Driving the Autobahn

Driving on the autobahn in Germany, Austria and Switzerland is fun, fast and at times frustrating when there’s a traffic jam. The autobahn is built for speed with smooth pavement and wide curves. If you are used to driving on the interstate and highways in the U.S., driving the autobahn is vastly different from driving in the U.S.

Know the differences between U.S. traffic laws and those in Europe. Traffic laws for European countries can easily be found on-line. Also, it’s important to know the rules (official and unofficial) of the different style of driving you’ll find when driving the autobahn. I found when talking to Europeans about driving, that unlike Americans, Europeans have an unwritten but strict driving code of behavior.

When driving the autobahn, Europeans expect that the fastest vehicles will drive in the far left lane. The left lane is only for overtaking or passing. The far right lane is for the slowest vehicles. It’s considered extremely rude to drive slow in a fast lane and hold up any cars. I also found Europeans and Germans in particular, are more aggressive drivers. If you are laid back, don’t stay alert and don’t pay attention to your driving, the road and those driving around you – you may have problems. Traffic in Europe is high volume and fast paced, but it is more civilized with well-trained, excellent drivers, who are confident and know what they are doing. They assume you will drive the same way they do – with speed and skill. Overall, I think that driving in Europe is safer, even at the faster and more aggressive pace. The following guide includes things I found essential for driving on the autobahn.

No passing on the right

The first thing any driver needs to know about the rules for driving the autobahn is that passing on the right is illegal and drivers take this seriously. You must move into a left lane in order to pass.

Double check your side-view mirror before moving into the left lane
Always check your rear and left side-view mirror before moving to the left land. This is critical on sections of the autobahn with no speed limit. Even if you are doing the “recommended” speed of 130 km/h (81 mph), you may feel like you are standing still when suddenly another car flies by. Make sure you check your mirrors before changing lanes.

Slower traffic stays to the right.

Whenever possible, stay in the middle lane at a steady speed (if on a 3-lane section of the autobahn) or the right lane (2-lane sections) if driving slower than the rest of the traffic. Move back to the right as soon as possible after passing slower vehicles. If you are in the left lane and see a vehicle coming up from behind, signal and move over to the right – quickly. Speeding cars can suddenly appear out of nowhere, with headlights flashing at speeds exceeding 100 mph in unrestricted speed areas. Drivers flashing headlights is common and a perfectly acceptable way to let someone going slower know you’re coming up from behind. If you see flashing lights, just move over to the right as quickly as possible.

Always use your turn signals
Drivers almost always use the turn signal to indicate a lane change. Do the same.

Follow the speed limit

Contrary to popular myth, there are speed limits on the autobahn. While there are still a few stretches where it is legal to drive at top speed however, those sections are limited. The autobahn often has speed limits in sections with consistently heavy traffic, dangerous curves, poor weather, at entrances/exits, and near towns and cities. When you get further away from these areas the speed limit restrictions are lifted.

The sign that indicates an area with unrestricted speed is gray with diagonal lines. This sign lets you know you can go as fast as traffic (or your car) allows. Occasionally, the signs include a number painted behind the lines; 130, for example, indicates the end of the 130-kilometer-per-hour speed restriction. Even in unlimited-speed sections, the autobahn has a recommended speed of 130 kilometers per hour (or 81 mph).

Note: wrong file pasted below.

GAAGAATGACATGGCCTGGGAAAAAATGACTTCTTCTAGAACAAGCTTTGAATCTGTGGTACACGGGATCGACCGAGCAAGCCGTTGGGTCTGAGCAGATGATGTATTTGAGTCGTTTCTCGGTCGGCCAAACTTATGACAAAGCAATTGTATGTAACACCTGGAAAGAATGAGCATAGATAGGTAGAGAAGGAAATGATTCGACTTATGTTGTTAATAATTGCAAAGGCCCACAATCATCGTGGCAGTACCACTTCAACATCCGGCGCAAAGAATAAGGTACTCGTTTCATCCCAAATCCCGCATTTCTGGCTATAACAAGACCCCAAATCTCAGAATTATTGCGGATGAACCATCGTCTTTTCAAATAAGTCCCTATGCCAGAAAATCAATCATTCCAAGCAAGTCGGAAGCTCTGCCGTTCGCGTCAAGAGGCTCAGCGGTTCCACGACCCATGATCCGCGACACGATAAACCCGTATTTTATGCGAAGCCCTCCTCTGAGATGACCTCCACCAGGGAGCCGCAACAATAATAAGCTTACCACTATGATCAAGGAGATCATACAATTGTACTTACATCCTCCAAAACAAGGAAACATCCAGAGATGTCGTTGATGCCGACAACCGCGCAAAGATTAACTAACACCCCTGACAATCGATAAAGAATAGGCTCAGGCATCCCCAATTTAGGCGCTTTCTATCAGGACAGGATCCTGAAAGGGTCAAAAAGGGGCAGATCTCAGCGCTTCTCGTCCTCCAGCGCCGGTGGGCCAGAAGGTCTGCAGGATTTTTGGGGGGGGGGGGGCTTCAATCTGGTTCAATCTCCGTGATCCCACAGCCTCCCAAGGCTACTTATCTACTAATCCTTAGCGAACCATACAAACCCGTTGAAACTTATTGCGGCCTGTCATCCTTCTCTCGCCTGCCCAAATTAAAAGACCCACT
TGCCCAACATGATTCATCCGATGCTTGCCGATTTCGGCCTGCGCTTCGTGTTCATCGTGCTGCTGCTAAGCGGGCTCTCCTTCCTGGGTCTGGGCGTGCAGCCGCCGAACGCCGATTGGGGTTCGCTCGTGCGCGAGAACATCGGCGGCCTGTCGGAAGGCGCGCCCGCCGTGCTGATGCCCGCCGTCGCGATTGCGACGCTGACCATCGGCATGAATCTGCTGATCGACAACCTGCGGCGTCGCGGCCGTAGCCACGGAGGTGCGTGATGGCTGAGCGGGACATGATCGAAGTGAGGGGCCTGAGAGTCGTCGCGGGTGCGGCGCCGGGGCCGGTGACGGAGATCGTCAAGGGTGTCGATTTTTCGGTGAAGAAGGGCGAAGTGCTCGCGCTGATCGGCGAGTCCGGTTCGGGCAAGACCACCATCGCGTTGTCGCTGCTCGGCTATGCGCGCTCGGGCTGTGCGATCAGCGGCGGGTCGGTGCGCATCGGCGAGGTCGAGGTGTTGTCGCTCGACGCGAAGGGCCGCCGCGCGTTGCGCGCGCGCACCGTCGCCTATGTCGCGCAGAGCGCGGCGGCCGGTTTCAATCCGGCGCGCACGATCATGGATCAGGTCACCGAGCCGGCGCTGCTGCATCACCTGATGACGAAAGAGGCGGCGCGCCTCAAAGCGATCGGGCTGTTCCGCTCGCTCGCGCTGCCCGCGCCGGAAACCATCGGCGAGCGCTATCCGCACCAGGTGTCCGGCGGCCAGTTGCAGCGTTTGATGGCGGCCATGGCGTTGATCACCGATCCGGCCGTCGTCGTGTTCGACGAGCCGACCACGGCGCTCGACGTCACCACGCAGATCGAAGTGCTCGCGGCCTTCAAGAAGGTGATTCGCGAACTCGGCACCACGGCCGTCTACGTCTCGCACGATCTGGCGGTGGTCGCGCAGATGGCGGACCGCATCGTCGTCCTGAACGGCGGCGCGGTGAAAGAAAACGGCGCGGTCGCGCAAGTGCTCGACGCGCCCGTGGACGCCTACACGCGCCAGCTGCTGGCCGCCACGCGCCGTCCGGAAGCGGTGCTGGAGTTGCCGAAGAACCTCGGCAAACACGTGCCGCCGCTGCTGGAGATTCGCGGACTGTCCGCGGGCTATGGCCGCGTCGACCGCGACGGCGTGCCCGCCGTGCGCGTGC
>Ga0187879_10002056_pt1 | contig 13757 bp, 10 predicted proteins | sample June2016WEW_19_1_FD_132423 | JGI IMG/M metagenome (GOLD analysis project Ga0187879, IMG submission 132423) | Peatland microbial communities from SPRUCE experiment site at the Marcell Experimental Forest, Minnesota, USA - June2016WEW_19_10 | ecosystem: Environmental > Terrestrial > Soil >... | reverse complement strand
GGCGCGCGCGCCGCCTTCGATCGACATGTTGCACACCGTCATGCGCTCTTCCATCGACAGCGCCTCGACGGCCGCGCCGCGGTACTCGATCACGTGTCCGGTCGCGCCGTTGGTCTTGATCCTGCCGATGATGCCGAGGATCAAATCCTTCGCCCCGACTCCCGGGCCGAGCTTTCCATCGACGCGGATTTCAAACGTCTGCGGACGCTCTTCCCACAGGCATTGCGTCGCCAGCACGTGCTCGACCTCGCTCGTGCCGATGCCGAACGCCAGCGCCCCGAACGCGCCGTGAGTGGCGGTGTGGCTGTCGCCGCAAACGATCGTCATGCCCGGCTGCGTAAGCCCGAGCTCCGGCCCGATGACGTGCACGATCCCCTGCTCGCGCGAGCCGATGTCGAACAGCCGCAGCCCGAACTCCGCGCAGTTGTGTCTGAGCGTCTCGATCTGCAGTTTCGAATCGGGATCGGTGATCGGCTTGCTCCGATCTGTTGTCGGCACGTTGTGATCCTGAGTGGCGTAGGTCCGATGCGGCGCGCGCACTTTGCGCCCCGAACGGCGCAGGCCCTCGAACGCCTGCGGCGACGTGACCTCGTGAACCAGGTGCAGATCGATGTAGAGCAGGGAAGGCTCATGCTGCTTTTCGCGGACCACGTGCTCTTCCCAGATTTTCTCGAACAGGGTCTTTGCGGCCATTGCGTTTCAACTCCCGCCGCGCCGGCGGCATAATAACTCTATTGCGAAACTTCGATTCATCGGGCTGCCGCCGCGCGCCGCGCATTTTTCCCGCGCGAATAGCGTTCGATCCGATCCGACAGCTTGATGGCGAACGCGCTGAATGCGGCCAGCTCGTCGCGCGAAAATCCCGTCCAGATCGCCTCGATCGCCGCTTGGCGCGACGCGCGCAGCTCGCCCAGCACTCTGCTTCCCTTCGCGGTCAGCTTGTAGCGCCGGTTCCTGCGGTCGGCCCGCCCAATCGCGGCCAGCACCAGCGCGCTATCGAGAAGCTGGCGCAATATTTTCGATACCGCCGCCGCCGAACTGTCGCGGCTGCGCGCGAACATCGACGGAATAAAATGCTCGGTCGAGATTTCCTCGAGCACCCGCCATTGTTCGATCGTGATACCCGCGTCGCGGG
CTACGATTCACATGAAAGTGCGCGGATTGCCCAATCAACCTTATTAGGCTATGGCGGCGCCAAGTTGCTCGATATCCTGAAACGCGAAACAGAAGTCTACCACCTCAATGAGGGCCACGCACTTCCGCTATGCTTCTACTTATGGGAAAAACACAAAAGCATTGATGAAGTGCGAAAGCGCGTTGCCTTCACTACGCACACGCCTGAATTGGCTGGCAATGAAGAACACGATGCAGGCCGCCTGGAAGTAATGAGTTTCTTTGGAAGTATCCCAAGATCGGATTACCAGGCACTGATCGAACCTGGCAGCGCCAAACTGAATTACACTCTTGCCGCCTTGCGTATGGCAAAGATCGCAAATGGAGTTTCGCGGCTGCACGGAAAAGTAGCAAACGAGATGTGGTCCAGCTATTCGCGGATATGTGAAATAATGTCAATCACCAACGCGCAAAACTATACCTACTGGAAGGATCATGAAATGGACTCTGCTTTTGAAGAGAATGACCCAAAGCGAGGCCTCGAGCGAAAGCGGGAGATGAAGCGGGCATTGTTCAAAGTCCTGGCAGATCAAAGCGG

Driving the Autobahn - Autobahn sign
Autobahn Unrestricted Speed Sign
Driving the Autobahn - Autobahn sign
Autobahn Unrestricted Speed Sign
Driving the autobahn - Autobahn Sign
Autobahn Legal Speed Limit Sign

The speed limit sign for restricted speeds is a black number on a round white sign outlined in red. Dynamic or changeable overhead electronic signs may also show the current speed limit and warnings based on traffic flow etc. Some sections have limits of 120 km/h (75 mph), 110 km/h (68 mph) or lower, especially in urban areas. Speed limit signs on the autobahn are spaced farther apart than those on the interstate in the U.S. Make sure you always know what the speed limit is even if you don’t see a sign.

In Europe, you rarely see warnings like “reduced speed ahead.” One minute you are driving 130 km/h, and suddenly you see a 110 speed limit sign. You are expected to pay attention to the posted limits and slow down. The speed limit signs are not just “guidelines”. From my experience, almost every vehicle immediately slows down when the sped limit changes.

AutobahnConstruction delays and traffic jams are also part of driving on the autobahn. At construction zones or near exits, you will see a series of speed limit signs, usually starting with 100, (62 mph) then another sign with 80 (50 mph), then another with 60 (35 mph). You can’t resume speed until you see an end-of-speed-limit sign or a new posted speed. Some GPS units, can identify traffic problems and route you around them.

Don’t Take Aggressive Driving Personally

Drivers in Europe can be – well, actually most are – aggressive. They honk, they flash headlights and they drive fast. They pass and suddenly cut you off. You are not given a wide berth when passing like what is typical in the United States. Don’t take it personally – it’s just the way they drive. Learn to go with the flow. You are not in Kansas anymore or anywhere else in the U.S.

Take a Break

Driving the autobahn takes concentration, can be stressful and is tiring if you are not used to the intensity of driving it. When you need to, take a break and relax a bit. The autobahn has rest stops (Raststätten) about every 35-40 miles with gas stations, restaurants (some are very good), shops, picnic tables and toilets or WC (with an entrance fee – keep change handy). There are also smaller stops along the way that are simply parking lots or areas with picnic tables, a WC and parking. Watch out for “Autohof“, larger service stations located near the Autobahn, but not directly connected to it.